Home : Quarterly Archives : Volume 25
Tredyffrin Easttown Historical Society
Source: April 1987 Volume 25 Number 2, Pages 47–58
Club Members Remember: The Man who Came Around
We have a group of men who meet every Thursday morning for breakfast at the Trinity Church in Berwyn. One Thursday, for some reason or other, we got to talking about "the man who came around" to people's homes to sell them things or do things for them.
Chuck Lee was there, and he had a story about a man who came around and sold produce from a wagon here in Berwyn. He has agreed to tell us about him again, to get this discussion started. Then we can all join in, in another in our series of "Club Members Remember" -- the hucksters and other men "who came around".
Years ago there was a huckster who came around Berwyn. His name was Kestler, and he had a voice like a foghorn! You could hear him in Devon before he got to Berwyn. And he was selling his produce to people, and he had good merchandise. He went up and down every street. He would come out in the morning, and he was always finished in time to get to the Philadelphia National League ball park -- if the Phillies were at home -- up on North Broad street. Of course, they played day games then, and I think he was the whole cheering section up there.
He also had a brother who did most of his selling in Devon.
Then there was also a young boy that used to help him out. You may know him: Reds Beaver was his name. He does back hoe jobs and things like that now.
Kestler was always there, and the ladies would get their fresh produce from him.
Then there were others who came around. The scissors grinder would come around from time to time, and we were always glad to see him and hear his bell. As a matter of fact, I would have liked to have seen one about two months ago; I have two umbrellas that are supposed to open up automatically, but one of them opens up and I can't make it close and on the other one I can't push the button to make it open. So I'm in need of someone like the scissors grinder to come around and help.
I remember, as a very young boy, my grandmother had a big bag. When our clothing finally went from clothes to dust cloths to rags -- that was the rag bag. A rag man came around occasionally to take "any old rags" that we had, or any old iron or scrap of that sort. It was a good way of getting rid of old rags.
When I was living at home on the farm we had a butcher who came around once a week. He was Billy Walker. His father was a school director at the same time my father was. He did his own butchering, on his farm down in King of Prussia. He'd come around with his horse and wagon, and he did have the best meat -- it was all fresh meat -- and my mother always bought from him.
Before he started his butchering, as a boy he worked on the farm while he was going to high school. He went to high school at the same time as my brother John, at Paoli. It was only a three-year high school at that time. He'd come in sometimes at ten or eleven o'clock in the morning instead of at nine o'clock when he was supposed to be there, and the principal would ask him why he was so late. He'd say, "Oh, I had too much work to do at the farm before I came to school."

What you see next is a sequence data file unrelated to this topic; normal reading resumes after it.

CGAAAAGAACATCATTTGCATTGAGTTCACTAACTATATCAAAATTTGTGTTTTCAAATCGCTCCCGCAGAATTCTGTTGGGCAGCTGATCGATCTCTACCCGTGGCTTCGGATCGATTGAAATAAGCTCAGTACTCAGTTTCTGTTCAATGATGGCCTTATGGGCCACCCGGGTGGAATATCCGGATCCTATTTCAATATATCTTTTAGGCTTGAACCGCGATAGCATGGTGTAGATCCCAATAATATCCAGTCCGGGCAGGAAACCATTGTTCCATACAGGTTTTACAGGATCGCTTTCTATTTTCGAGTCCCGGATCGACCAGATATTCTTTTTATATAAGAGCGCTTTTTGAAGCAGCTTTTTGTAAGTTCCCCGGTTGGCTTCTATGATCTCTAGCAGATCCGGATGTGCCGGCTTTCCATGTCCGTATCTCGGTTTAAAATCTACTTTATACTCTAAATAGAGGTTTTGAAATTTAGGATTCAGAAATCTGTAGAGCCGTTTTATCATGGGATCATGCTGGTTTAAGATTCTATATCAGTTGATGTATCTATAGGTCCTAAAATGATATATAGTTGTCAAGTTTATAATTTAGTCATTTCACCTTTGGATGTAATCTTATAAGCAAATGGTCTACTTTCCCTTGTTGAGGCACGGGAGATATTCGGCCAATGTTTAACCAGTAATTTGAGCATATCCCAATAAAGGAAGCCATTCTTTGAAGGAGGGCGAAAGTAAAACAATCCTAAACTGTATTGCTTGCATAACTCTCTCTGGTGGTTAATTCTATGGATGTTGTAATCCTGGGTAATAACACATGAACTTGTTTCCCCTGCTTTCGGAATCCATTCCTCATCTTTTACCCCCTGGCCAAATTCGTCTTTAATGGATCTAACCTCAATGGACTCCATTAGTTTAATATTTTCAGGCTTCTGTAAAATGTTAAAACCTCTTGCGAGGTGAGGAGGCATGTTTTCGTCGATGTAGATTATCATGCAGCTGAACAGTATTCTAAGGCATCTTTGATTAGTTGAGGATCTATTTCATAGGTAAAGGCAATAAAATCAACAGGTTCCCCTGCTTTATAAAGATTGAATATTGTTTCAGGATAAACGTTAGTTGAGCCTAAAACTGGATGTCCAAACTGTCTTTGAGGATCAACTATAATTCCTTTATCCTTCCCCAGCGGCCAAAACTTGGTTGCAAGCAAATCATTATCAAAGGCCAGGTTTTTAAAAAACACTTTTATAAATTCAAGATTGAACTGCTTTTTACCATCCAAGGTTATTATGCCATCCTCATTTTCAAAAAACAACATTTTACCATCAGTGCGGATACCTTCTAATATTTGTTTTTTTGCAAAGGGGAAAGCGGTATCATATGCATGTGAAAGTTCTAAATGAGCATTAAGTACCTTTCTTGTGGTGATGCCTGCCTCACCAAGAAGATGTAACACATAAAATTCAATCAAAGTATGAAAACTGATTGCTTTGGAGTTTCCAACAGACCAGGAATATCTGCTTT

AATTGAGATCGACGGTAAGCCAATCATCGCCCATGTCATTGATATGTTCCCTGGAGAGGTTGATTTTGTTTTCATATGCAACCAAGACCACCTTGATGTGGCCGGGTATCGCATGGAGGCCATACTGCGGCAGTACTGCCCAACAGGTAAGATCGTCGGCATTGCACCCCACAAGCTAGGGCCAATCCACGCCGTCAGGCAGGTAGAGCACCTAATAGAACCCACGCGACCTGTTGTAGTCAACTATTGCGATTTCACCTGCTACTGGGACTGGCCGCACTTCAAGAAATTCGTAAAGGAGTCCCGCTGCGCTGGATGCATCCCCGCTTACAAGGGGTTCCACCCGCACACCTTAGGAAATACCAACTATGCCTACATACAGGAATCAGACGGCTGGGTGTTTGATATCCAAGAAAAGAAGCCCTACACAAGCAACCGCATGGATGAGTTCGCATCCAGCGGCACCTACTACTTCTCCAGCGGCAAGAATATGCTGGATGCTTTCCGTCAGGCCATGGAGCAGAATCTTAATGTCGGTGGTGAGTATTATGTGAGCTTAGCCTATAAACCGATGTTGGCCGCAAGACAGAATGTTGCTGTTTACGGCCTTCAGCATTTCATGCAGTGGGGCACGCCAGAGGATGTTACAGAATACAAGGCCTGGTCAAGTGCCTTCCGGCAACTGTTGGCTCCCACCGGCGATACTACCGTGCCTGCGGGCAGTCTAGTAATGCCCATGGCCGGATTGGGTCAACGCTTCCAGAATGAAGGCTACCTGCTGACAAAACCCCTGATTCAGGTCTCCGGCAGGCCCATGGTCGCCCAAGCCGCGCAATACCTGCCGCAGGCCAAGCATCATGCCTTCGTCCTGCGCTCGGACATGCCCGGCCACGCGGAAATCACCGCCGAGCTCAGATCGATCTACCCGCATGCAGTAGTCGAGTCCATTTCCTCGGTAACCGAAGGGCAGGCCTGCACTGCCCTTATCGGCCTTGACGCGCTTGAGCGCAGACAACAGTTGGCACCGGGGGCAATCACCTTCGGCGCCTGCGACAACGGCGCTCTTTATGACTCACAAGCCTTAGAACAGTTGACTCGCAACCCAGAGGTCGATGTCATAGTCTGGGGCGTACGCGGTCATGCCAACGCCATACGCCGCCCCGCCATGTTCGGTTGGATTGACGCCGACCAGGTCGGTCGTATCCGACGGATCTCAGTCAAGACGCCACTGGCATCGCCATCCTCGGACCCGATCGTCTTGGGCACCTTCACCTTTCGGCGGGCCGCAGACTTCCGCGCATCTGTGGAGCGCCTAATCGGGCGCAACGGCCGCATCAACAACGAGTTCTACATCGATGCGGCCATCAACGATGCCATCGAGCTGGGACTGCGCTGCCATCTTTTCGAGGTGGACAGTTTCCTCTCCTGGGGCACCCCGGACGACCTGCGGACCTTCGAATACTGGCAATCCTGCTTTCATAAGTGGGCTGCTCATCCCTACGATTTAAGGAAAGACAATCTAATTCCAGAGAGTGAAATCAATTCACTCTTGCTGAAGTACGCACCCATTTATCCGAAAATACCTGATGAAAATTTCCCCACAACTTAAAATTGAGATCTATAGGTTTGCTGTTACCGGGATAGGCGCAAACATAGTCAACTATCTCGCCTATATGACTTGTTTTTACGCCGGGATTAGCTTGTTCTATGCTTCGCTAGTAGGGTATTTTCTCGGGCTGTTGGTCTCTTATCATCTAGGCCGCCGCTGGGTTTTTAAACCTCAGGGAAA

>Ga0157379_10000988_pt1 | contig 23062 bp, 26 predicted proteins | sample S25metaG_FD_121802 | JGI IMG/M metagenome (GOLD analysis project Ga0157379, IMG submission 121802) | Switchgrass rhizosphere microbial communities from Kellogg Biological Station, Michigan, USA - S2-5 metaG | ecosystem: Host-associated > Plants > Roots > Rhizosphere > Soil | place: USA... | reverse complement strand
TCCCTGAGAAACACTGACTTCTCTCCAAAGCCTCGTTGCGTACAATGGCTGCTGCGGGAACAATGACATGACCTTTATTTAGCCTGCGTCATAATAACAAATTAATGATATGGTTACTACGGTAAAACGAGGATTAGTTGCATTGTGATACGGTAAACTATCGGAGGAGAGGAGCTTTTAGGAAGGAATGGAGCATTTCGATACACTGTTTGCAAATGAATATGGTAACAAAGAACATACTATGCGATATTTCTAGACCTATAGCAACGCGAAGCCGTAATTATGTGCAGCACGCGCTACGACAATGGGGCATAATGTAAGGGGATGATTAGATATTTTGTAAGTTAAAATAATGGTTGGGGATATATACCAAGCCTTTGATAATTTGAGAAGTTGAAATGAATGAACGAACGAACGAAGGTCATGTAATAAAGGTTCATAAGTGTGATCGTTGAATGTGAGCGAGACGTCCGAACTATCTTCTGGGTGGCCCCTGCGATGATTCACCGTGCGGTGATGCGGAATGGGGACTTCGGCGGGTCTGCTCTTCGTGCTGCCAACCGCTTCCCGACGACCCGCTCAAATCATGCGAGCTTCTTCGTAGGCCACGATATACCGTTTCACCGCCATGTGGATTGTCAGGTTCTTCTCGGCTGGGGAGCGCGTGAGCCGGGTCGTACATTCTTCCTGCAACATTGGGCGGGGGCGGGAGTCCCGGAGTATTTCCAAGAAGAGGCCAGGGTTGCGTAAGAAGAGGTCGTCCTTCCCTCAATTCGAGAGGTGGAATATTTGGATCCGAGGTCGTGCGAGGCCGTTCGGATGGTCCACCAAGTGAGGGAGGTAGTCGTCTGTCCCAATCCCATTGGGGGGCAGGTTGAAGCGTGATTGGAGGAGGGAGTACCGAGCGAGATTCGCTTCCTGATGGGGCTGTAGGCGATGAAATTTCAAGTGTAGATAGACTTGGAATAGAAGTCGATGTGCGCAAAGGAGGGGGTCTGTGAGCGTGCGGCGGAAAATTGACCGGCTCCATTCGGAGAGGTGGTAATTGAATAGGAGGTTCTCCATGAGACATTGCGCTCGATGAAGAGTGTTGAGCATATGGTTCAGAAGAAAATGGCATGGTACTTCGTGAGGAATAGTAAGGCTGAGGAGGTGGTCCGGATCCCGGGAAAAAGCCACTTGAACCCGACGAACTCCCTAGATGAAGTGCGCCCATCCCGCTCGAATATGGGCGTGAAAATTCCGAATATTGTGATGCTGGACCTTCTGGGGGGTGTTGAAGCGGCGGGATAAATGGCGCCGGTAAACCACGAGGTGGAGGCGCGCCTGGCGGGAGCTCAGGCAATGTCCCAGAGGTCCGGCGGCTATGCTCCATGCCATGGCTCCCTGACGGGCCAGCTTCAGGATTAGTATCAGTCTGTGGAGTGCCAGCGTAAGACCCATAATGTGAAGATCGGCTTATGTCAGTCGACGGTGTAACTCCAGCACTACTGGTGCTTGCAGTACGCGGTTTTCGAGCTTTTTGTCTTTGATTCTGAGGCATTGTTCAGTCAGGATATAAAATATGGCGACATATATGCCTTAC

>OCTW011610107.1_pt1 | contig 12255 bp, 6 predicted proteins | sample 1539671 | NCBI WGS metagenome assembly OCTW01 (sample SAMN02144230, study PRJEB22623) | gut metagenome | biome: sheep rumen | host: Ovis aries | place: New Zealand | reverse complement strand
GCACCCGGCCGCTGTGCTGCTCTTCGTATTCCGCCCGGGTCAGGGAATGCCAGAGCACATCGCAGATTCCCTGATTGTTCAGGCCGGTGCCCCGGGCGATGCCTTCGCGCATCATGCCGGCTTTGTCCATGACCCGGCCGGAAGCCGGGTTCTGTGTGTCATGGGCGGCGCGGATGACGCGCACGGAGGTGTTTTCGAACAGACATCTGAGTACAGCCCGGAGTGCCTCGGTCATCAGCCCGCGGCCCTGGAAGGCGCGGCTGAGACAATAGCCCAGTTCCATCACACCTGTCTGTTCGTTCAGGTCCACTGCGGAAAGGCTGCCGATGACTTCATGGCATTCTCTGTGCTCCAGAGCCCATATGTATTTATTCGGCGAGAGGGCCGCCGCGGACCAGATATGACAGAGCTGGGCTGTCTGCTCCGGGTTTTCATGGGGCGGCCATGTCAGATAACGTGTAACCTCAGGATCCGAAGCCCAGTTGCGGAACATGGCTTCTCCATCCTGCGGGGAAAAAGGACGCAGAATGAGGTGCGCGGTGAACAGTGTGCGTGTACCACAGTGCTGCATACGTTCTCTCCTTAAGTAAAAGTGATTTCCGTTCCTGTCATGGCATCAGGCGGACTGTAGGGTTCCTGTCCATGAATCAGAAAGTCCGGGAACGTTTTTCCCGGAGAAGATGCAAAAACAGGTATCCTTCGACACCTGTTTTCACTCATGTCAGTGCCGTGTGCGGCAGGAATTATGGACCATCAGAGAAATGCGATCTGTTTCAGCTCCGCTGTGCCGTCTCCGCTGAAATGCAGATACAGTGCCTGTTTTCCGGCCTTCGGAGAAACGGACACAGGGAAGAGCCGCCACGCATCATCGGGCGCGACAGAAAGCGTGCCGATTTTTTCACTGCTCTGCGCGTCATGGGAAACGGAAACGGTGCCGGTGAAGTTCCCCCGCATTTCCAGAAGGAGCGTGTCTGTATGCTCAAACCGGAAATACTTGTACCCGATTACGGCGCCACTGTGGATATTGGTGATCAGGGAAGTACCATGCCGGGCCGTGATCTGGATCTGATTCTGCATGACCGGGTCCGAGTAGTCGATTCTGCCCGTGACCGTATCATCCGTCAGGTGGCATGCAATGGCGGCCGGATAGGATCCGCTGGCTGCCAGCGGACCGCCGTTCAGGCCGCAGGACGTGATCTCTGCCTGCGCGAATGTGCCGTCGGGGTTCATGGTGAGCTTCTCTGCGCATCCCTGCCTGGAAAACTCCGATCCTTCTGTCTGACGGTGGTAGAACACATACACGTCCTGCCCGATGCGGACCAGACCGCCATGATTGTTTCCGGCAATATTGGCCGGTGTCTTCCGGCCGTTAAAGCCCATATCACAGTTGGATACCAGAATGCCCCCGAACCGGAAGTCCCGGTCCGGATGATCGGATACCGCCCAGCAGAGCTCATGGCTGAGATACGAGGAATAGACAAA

But he was a good butcher. He really had quite a business down there at King of Prussia. A lot of people I know used to go there, to his farm, to buy his fresh meat.
Speaking of Kestler, I remember him. Sam Kestler, another brother, was the one who came to Paoli. In the spring, when he called out "Stra-a-aw-berries" you could hear him down on Circular avenue. He'd just bellow it out. You could hear him on Wistar road! He came to our house too for several years.. He always had fresh shad when it was in season, and he would clean it, of course. And he would tell this little story over and over again -- that shad was good brain food, but that he should eat a whale!
When I was a little girl in Atlantic City an ice man came around. He had a little wooden cart, drawn by one horse. He would chip those huge blocks of ice into 25-pound or 50-pound cakes for the old refrigerator, and then he would put his tongs around the cake of ice and disappear around to the back of the house. Then all the kids would jump on the step of the wagon and would scrape up in their hands all the little chips of ice -- but you had to be careful that you didn't get a splinter from the wooden floor of the wagon, because when he'd chip, chip, chip the ice he'd chip up some of the wood too. When he came back we all had to jump off.
That ice was the best ice you ever ate! We did the same thing on Wistar Road, and it was the best ice you could ever get -- ooh, what a treat!
When I was a little girl in Long Island I remember vividly the horse clop-clopping at about six o'clock in the morning: it was the milkman, delivering milk. He had to go around to the back of the house, and the dogs would all start barking and the whole neighborhood would wake up! That was the signal that it was time for me to get up to take the Long Island Railroad to go in to N. Y. U. I wish we had that kind of door-to-door service today.
I can remember looking out my second-floor bedroom window: from that vantage point I could see our milkman, in his open-front, scarred white wagon pulled by an old droopy-looking brown horse. My special interest was not the milkman, however. It was the horse. In front of the house to the right of ours, the milkman would load in his wooden carrier the milk bottles for three houses. He went first to the house on the right, then to our house, and finally to the house on the left, before returning to the wagon. Meanwhile, much to my delight, the horse would clop-clop slowly along, keeping pace to meet the milkman when he left the third house. I wish I had had the audacity to ask the milkman how he trained his ancient steed; at eight years old, however, I was too shy.